A Review of The Importance of Sons
Estimated reading time: 2 minutes
Historical romance meets period history… love and hate, power and corruption, fear and jealousy. This feels like Tudor England but is a leap into Renaissance France through the lens of powerful women hobbled by patriarchy, a prequel to Morgan’s The Importance of Pawns.
The ambitious and manipulative Louise returns as a young mother impatient for the promise of a prophesy. Her rival is the Breton Duchesse, Anne, who offers herself in marriage to protect the political survival of her people only to see it corroded by her husband, King of France.
These are two women with intelligence, in aristocratic roles without power. Mothers to children birthed to rule. Alienated from their natural instincts and obstructed from their abilities. Surrounded by wealth and privilege and yet locked in relationships defined by ancient customs of court and monarchy. Their needs and instincts about their bodies, birthing, and motherhood form a backdrop to the issues women face throughout history, reminding us that even queens were not owners of their own wombs.
Patriarchy rules, but these women are far from insipid statues at the whim of their male counterparts. They are vibrant and textured rulers in their own right with claws and talons into the backside of politics as it is unfolding. Two strong women facing the same obstacles, but enemies to one another. One we love to hate. The other so wise we wish she could rule.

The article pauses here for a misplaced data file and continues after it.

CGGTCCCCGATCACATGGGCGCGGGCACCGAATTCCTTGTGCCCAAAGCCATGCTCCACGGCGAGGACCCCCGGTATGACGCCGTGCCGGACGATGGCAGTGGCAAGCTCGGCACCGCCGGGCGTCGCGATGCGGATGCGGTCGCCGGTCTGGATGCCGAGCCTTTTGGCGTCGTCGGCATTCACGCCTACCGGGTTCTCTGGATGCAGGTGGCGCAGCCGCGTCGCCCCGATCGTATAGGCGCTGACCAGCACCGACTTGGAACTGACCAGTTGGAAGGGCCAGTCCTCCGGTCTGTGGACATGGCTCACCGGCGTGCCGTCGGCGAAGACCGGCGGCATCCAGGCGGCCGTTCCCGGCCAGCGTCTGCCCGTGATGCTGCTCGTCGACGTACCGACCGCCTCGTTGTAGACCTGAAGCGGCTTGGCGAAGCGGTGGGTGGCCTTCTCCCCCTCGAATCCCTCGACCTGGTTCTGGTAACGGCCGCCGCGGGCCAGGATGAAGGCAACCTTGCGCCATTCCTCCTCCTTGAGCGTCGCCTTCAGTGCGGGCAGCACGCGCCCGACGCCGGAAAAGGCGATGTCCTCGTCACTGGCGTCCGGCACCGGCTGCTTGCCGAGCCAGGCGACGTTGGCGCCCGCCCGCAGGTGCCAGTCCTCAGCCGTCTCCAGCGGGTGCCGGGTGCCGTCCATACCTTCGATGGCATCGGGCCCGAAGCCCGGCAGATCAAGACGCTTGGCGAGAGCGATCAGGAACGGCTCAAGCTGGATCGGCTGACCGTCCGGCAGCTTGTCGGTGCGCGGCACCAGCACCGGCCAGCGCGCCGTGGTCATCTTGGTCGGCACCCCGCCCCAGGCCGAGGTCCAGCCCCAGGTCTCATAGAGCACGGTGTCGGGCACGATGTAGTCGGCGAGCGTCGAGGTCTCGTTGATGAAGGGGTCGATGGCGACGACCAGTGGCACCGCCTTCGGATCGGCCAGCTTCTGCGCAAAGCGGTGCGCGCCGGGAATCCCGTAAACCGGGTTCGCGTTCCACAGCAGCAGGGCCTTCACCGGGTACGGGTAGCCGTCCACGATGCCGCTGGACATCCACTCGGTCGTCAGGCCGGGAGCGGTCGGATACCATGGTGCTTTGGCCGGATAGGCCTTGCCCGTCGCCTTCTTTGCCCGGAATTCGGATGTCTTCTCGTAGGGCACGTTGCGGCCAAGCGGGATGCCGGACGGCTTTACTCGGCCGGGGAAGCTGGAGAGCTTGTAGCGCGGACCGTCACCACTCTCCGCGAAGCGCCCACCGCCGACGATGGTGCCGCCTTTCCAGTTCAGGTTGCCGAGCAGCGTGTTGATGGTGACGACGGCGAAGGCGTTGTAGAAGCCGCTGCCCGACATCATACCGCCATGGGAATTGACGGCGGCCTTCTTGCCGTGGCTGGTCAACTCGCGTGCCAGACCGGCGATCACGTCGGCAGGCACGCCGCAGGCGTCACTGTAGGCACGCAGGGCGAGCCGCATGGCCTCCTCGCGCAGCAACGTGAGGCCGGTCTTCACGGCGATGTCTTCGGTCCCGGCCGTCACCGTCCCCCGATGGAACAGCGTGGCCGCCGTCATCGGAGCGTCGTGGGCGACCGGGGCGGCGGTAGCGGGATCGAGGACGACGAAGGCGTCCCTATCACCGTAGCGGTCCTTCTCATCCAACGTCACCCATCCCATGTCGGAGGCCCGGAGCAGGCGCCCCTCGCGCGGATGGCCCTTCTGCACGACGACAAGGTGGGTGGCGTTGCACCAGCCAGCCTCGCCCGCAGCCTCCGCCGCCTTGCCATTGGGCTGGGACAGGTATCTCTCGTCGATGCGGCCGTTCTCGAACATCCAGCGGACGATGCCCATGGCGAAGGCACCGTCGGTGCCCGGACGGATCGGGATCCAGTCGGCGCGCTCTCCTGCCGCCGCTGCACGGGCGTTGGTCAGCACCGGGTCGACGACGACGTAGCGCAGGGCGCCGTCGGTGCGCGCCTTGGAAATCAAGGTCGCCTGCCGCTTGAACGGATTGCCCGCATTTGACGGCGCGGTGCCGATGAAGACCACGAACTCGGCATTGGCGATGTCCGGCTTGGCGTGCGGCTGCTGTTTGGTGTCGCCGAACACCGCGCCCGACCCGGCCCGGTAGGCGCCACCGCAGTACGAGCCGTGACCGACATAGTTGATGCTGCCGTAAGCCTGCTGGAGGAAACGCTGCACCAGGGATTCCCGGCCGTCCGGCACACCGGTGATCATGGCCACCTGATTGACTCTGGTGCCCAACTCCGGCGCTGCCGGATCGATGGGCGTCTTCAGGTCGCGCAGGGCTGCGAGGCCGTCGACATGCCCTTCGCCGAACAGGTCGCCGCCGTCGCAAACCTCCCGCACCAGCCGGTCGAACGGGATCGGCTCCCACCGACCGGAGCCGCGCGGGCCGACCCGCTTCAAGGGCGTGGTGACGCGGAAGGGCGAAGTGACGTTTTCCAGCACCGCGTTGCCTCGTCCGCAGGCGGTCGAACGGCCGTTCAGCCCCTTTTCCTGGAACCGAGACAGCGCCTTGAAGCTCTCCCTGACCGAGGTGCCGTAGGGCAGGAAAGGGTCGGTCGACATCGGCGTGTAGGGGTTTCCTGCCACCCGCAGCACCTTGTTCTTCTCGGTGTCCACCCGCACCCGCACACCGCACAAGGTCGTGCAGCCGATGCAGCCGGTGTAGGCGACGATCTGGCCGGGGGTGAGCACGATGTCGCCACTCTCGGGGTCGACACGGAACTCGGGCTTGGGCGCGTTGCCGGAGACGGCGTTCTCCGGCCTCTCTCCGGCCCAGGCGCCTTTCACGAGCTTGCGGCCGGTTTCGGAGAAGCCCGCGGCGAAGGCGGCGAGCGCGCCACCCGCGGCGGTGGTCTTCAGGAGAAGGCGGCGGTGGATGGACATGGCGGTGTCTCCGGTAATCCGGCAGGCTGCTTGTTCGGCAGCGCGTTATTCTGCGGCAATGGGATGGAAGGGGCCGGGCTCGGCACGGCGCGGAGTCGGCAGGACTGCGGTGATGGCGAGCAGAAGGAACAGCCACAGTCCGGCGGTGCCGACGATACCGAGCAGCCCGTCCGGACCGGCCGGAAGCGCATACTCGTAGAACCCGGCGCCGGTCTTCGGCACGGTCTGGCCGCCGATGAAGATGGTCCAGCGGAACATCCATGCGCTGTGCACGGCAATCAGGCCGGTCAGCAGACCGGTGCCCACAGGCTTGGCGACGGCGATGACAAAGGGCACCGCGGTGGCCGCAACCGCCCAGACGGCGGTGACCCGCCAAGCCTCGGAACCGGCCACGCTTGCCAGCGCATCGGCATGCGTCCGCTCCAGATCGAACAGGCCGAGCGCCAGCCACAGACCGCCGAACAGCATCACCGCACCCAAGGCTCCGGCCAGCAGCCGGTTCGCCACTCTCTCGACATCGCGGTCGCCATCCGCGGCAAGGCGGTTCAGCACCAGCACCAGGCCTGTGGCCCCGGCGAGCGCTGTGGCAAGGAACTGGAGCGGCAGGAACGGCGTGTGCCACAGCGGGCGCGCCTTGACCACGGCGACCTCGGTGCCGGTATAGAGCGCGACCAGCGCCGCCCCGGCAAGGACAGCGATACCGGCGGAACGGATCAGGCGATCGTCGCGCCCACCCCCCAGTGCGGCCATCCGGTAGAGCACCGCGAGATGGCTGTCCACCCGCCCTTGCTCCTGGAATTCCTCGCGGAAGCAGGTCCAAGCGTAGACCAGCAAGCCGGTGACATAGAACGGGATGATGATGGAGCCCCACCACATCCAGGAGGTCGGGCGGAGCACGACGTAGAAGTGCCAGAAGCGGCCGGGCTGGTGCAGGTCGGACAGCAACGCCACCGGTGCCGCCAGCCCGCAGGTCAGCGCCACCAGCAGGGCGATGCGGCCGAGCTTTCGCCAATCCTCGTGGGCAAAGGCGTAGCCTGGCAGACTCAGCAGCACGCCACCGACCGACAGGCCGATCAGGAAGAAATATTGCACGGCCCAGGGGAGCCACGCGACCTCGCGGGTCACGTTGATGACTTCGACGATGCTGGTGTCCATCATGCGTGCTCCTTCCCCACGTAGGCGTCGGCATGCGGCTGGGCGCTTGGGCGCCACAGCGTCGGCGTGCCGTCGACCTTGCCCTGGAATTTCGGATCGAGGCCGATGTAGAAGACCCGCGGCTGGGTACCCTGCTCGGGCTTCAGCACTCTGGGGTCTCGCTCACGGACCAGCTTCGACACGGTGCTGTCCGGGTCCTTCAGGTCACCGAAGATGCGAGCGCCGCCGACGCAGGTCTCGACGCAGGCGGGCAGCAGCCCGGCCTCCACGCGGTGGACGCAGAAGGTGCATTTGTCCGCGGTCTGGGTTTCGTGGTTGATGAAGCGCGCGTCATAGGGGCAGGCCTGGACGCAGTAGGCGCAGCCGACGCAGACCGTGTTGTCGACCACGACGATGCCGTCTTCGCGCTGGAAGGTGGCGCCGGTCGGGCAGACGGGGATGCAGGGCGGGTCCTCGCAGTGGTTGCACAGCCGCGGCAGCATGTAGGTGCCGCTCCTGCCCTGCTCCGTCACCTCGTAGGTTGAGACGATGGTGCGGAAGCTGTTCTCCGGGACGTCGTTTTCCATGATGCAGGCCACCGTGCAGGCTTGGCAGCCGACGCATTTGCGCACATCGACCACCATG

Morgan dismantles the frustrations of their apparent powerlessness and imagines their actions with a compelling and steady sympathy. Her confidence with the material and her careful weaving of fact with fiction is a speedy transport into Renaissance France. With the addition of fresh terms unfamiliar to the English ear in a prose that is clear and direct, history’s facts provide a plot with high stakes tensions. There is no doubt who we, as readers, want to succeed. But we know all along that war, death, and disease have no political allegiance. Who will rise and who will fail?
Historical romance meets period history: a Review of The Importance of Sons
—Reviewed by aJbishop, author of Darcy’s Education of Miss Elizabeth Bennet